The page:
Myocardial Hypoxia and Ischemia
Myocardial hypoxia is the result of disproportion between oxygen supply and demand. Owing to the high coronary arteriovenous difference, the myocardium is not able to bring about a substantial improvement in oxygen supply by the increased extraction of oxygen from the blood; thus the only way of meeting the higher oxygen demand is through an increased blood supply (Fig. 1). Theoretically, any of the known mechanisms leading to tissue hypoxia can be responsible for a reduced oxygen supply in the myocardium, but the most common causes are undoubtedly (i) ischemic hypoxia (often described as “cardiac ischemia”) induced by reduction or interruption of the coronary blood flow and (ii) systemic (hypoxic) hypoxia (“cardiac hypoxia”) characterized by a drop in PO2 in the arterial blood but adequate perfusion. For the sake of completeness we would add (iii) anemic hypoxia in which the arterial PO2 is normal but the oxygen transport capacity of the blood is decreased and (iv) histotoxic hypoxia resulting from reduced intracellular utilization of oxygen in the presence of adequate saturation and an adequate blood flow (e.g. by inhibition of oxidative enzymes as a result of cyanide poisoning).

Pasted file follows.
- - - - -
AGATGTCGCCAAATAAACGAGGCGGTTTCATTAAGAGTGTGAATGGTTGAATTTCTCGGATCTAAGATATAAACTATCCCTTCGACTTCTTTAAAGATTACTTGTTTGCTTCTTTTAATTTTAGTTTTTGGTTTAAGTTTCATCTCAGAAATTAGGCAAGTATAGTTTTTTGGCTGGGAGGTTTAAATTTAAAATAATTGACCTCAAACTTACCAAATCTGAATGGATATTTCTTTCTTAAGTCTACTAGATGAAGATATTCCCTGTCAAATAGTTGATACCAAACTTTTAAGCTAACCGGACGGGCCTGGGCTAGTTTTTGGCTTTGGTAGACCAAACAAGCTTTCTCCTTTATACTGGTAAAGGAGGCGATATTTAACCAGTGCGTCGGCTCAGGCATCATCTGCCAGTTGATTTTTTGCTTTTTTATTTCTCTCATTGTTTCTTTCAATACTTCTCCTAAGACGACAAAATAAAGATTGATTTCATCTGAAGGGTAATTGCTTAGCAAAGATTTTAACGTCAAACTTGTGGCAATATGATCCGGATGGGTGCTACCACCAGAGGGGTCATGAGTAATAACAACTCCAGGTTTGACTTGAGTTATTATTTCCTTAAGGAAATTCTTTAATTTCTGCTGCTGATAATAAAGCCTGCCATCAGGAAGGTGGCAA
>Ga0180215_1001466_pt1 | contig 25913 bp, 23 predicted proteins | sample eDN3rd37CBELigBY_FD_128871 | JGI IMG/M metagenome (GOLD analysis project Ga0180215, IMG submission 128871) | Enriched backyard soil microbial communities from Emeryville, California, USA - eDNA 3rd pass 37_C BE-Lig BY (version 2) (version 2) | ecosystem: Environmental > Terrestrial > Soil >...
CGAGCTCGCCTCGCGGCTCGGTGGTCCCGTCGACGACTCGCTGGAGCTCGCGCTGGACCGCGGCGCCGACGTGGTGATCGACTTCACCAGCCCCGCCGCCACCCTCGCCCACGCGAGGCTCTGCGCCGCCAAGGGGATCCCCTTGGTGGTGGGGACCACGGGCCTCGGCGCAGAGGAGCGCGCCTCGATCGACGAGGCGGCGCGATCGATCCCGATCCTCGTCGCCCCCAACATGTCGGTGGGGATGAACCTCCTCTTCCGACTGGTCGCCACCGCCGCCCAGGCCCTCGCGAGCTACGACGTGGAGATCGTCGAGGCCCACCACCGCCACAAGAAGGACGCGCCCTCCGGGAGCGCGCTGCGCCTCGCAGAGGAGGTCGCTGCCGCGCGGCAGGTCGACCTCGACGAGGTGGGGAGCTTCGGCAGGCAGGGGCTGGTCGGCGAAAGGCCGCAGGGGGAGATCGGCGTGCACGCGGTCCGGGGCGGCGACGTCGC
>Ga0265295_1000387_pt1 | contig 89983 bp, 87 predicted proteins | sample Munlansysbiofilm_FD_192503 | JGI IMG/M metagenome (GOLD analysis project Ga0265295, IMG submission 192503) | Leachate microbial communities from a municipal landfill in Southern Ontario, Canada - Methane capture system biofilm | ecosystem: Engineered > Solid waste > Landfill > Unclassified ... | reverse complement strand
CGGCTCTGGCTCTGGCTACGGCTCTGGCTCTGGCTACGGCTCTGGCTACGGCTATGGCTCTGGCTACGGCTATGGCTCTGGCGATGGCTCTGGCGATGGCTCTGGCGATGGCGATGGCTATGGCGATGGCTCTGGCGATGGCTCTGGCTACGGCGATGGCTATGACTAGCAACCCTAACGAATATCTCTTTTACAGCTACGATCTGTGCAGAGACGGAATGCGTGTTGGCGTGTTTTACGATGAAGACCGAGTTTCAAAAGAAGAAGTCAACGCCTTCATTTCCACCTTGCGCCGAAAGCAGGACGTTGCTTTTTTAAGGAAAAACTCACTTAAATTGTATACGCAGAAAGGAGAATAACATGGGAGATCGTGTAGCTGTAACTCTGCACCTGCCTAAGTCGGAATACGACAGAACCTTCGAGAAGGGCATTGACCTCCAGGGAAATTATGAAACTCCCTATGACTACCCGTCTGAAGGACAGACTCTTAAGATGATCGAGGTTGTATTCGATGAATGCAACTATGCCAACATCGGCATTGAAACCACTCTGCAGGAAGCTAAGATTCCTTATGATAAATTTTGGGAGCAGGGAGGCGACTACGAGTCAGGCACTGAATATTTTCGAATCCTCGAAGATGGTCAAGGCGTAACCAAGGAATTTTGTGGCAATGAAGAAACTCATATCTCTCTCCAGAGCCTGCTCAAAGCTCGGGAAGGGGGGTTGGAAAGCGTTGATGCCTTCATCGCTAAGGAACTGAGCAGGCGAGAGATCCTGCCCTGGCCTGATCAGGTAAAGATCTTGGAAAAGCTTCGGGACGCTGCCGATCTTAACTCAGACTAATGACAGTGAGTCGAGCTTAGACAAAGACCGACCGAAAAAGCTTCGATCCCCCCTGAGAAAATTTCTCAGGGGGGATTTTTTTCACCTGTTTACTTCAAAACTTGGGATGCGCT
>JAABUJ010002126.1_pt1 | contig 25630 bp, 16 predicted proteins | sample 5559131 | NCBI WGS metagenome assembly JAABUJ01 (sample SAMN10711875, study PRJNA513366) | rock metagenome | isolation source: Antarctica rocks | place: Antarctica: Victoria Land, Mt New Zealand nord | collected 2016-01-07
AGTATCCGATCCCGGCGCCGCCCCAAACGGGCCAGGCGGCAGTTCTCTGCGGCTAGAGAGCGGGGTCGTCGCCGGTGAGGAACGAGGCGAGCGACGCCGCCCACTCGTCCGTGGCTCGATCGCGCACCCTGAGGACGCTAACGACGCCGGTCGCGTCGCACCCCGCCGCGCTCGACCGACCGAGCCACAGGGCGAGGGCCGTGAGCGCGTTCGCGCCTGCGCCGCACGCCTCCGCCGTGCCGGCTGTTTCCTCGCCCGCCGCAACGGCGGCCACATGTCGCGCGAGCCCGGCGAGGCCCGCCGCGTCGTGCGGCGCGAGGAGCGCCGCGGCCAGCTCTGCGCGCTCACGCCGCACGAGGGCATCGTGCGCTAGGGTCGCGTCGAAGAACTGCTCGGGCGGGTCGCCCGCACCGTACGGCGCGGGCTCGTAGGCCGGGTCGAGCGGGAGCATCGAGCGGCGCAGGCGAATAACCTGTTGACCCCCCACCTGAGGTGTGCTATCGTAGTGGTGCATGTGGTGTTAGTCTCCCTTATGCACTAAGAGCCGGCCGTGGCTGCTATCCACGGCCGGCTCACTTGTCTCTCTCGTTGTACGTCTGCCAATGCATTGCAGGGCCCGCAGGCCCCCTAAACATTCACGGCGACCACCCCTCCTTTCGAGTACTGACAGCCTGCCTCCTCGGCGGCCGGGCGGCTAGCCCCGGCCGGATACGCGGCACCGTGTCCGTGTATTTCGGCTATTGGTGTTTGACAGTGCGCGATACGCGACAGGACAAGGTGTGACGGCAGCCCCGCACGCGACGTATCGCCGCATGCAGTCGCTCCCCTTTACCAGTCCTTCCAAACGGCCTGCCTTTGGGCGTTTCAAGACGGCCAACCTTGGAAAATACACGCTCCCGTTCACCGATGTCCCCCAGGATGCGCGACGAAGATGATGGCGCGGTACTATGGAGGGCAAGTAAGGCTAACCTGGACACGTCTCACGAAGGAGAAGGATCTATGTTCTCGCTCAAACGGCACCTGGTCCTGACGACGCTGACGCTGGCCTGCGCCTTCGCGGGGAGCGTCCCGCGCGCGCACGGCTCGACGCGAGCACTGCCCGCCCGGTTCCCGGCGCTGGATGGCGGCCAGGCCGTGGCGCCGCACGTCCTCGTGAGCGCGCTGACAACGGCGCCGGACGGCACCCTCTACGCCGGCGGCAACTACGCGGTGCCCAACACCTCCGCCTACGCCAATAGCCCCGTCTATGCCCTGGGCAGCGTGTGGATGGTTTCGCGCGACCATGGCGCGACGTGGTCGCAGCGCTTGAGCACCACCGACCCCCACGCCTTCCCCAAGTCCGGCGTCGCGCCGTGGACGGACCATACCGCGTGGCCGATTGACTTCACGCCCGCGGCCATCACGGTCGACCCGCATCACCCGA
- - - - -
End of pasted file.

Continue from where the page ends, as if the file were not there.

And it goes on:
KeywordsMyocardial Blood Flow Action Potential Duration Rest Membrane Potential Calcium Overload Contractile Dysfunction
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